All that history and lack of trainspotting led us to lunch on the plaza. We were packing, as usual, which was a good thing as Balboa Park is a food truck free zone and the greasy spoons of the museums were crowded and unimpressive. It’s a great place to people watch and catch rays on a 75 degree day in January. Sorry eastcoasters.
Refueled and on foot, we hit the Botanical Garden, which from the outside is a gorgeous structure, beckoning with fountains, flowering trees and reflecting pools. Inside was ho-hum, looking like a Home Depot garden center of potted plant displays. The star was definitely the House, one of the world’s largest lattice buildings.
We agreed to stop comparing everything we’ve seen to something we’ve seen before and try to see it through fresh eyes and appreciate it for what it is. So off to the Museum of Man whose mission is to inspire human connections by exploring the human experience; To be San Diego’s dynamic place to go to learn from each other, reflect on our place in the world, and build a better community.
This is a tale of two museums. One looks to past civilizations like ancient Mesopotamians, Mayans and Egyptians and the other to present day social conundrums.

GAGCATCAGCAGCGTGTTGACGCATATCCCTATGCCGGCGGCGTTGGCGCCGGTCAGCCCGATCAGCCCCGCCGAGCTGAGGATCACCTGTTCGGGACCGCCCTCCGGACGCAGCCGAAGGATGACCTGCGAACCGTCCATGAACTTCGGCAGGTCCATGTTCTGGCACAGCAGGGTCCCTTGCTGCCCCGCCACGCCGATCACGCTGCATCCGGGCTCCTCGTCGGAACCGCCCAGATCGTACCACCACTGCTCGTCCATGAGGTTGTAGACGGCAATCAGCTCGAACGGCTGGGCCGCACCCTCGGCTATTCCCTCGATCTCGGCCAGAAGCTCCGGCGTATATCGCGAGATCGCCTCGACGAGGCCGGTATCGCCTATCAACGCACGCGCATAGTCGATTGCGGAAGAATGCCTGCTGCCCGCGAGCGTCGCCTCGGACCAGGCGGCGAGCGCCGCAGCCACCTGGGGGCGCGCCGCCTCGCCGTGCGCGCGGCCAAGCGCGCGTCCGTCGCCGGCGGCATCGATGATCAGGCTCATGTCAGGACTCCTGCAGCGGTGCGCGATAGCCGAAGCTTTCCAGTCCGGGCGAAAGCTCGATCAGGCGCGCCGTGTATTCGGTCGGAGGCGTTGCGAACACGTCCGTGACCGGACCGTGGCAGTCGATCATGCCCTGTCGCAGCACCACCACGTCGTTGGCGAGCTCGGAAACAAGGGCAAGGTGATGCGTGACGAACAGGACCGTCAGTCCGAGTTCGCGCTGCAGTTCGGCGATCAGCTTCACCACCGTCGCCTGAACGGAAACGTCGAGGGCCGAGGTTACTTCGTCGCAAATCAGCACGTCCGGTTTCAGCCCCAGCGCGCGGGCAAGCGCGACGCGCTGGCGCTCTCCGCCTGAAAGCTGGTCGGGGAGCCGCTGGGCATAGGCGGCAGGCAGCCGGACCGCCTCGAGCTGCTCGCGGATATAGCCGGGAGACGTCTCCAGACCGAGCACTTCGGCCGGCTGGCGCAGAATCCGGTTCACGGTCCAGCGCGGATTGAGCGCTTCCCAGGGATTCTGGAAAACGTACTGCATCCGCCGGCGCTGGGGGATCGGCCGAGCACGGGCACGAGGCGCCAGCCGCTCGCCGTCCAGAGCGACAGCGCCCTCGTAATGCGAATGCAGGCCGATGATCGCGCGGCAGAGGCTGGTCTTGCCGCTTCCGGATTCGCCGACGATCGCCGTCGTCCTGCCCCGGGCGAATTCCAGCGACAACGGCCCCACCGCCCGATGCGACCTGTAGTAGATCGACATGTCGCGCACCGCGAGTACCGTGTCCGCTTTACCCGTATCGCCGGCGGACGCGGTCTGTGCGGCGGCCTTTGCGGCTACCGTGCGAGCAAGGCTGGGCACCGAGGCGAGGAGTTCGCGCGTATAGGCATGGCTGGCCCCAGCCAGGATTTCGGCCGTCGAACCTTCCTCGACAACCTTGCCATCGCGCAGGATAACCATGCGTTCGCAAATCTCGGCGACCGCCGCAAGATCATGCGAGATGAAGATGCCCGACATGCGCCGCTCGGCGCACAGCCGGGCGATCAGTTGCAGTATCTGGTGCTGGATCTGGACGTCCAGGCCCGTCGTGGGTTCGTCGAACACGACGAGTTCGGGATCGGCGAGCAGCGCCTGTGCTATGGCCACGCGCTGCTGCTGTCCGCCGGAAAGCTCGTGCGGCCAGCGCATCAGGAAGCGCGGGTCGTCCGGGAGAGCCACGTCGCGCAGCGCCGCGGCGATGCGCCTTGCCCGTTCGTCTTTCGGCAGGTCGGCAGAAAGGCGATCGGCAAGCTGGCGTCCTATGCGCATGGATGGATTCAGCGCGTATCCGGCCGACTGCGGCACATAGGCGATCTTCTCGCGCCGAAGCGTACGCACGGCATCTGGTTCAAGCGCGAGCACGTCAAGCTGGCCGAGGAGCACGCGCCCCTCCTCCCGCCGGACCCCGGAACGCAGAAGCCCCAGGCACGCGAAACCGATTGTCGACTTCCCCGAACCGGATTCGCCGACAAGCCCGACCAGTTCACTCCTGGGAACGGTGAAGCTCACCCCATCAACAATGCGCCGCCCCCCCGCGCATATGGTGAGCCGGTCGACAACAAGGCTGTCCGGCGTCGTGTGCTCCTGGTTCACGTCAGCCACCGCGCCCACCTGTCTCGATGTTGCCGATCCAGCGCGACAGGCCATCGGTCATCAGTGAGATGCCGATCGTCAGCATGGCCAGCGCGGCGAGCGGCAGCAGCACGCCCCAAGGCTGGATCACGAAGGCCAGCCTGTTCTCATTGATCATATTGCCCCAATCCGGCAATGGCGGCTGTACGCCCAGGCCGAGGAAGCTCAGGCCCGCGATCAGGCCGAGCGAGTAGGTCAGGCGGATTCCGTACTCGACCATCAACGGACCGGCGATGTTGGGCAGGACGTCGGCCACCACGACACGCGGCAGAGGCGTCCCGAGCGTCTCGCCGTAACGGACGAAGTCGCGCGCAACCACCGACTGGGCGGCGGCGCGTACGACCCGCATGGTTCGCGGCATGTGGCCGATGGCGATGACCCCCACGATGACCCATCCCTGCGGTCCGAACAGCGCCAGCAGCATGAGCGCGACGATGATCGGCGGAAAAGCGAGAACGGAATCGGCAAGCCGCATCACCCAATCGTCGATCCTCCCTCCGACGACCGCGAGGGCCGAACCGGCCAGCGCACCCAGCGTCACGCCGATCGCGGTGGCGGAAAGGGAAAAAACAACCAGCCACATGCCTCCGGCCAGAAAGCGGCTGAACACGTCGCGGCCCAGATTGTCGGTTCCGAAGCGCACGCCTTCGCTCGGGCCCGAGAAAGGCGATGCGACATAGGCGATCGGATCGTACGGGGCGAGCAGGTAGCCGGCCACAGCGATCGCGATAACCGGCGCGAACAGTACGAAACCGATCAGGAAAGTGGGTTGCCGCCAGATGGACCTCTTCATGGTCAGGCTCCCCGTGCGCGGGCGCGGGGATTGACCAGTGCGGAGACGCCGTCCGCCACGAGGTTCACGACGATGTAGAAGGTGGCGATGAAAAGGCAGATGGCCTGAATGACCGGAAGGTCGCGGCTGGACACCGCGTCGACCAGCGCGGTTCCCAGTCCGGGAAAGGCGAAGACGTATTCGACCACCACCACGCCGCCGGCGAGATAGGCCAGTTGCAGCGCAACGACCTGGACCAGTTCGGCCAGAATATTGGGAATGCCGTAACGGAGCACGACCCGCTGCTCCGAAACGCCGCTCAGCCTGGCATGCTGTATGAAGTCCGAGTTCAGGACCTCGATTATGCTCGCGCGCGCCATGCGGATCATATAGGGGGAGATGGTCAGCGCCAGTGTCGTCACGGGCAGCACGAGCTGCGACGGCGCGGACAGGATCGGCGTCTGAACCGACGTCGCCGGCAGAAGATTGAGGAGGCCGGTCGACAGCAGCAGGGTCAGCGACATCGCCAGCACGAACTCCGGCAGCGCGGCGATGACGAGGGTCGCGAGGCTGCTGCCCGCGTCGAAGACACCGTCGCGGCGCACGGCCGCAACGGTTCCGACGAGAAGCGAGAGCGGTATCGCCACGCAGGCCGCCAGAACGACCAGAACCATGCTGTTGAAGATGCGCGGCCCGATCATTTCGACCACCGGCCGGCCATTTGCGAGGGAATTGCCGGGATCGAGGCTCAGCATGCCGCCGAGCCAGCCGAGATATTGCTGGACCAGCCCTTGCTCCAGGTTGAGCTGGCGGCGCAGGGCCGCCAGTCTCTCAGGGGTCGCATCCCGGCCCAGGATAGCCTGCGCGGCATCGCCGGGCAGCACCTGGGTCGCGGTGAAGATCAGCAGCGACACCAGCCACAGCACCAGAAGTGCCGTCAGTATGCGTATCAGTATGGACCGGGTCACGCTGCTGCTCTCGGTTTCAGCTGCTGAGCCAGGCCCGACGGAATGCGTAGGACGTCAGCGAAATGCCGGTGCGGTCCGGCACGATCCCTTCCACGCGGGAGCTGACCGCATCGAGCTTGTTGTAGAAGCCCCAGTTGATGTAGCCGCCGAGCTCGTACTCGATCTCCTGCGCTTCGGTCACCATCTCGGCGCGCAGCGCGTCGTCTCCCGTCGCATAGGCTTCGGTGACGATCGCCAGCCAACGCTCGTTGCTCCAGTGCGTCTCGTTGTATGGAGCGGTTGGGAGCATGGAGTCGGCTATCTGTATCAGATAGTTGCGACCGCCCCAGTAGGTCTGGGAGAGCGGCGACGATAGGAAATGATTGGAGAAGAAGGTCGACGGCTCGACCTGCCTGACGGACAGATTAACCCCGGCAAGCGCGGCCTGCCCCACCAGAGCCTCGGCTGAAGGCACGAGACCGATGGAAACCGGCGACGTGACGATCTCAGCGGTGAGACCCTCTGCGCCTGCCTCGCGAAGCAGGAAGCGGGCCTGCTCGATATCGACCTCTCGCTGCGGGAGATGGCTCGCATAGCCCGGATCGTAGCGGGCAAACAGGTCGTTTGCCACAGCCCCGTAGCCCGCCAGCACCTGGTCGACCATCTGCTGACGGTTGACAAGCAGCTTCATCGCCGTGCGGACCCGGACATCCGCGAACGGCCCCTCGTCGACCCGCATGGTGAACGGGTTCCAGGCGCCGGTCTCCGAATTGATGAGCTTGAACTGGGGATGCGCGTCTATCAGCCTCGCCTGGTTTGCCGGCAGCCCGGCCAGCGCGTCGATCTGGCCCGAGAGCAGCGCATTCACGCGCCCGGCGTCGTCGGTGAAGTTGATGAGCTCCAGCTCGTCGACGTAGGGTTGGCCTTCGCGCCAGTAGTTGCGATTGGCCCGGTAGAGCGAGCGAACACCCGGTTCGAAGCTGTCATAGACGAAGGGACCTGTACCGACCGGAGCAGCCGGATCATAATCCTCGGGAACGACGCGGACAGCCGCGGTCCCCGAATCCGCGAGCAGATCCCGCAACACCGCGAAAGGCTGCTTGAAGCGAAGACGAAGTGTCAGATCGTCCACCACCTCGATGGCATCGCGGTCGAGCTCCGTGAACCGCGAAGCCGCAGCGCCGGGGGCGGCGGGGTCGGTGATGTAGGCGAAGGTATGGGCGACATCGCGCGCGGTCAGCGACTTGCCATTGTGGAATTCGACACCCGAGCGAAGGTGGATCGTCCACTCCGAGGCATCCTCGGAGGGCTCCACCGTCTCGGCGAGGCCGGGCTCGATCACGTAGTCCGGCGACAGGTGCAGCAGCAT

While some of the historical artifacts are reproductions, the curators weave together a factual recount that compares and contrasts living and dying in ancient and modern societies. A current exhibition called Beerology traces the brewing of this beloved beverage from crops to consumption, with a large display of the earliest growlers. We would like to make reproductions of those! Interestingly, the mummy cases were on hand but the mummies were missing waiting on ancestor permission to be displayed. Still trying to find that great-great-great … grandkid descendant I guess. No kidding.
For us, the three most interesting exhibits were the controversial ones that made us think and debate. This RACE exhibit examines the origins of race and racism that are largely based on culture, myths, folklore and assumptions unsupported by genetics or biology, and challenges you to confront what you think about race in our culture. What we see on TV and what we experience in our narrow world view gives you new perspective to chew on.